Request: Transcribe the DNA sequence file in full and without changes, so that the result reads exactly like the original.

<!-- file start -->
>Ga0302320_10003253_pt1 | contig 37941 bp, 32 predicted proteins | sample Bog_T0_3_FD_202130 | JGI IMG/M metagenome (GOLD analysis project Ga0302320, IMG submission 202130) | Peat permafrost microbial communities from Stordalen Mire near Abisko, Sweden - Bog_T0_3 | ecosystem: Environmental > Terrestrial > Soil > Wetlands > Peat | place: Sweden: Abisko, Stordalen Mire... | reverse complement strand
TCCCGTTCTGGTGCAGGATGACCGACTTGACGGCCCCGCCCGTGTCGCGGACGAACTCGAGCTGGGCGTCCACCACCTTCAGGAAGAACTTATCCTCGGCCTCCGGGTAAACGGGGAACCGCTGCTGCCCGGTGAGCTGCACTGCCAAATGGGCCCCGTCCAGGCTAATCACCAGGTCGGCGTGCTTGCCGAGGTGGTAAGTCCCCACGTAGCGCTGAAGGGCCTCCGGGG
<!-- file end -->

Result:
>Ga0302320_10003253_pt1 | contig 37941 bp, 32 predicted proteins | sample Bog_T0_3_FD_202130 | JGI IMG/M metagenome (GOLD analysis project Ga0302320, IMG submission 202130) | Peat permafrost microbial communities from Stordalen Mire near Abisko, Sweden - Bog_T0_3 | ecosystem: Environmental > Terrestrial > Soil > Wetlands > Peat | place: Sweden: Abisko, Stordalen Mire... | reverse complement strand
TCCCGTTCTGGTGCAGGATGACCGACTTGACGGCCCCGCCCGTGTCGCGGACGAACTCGAGCTGGGCGTCCACCACCTTCAGGAAGAACTTATCCTCGGCCTCCGGGTAAACGGGGAACCGCTGCTGCCCGGTGAGCTGCACTGCCAAATGGGCCCCGTCCAGGCTAATCACCAGGTCGGCGTGCTTGCCGAGGTGGTAAGTCCCCACGTAGCGCTGAAGGGCCTCCGGGG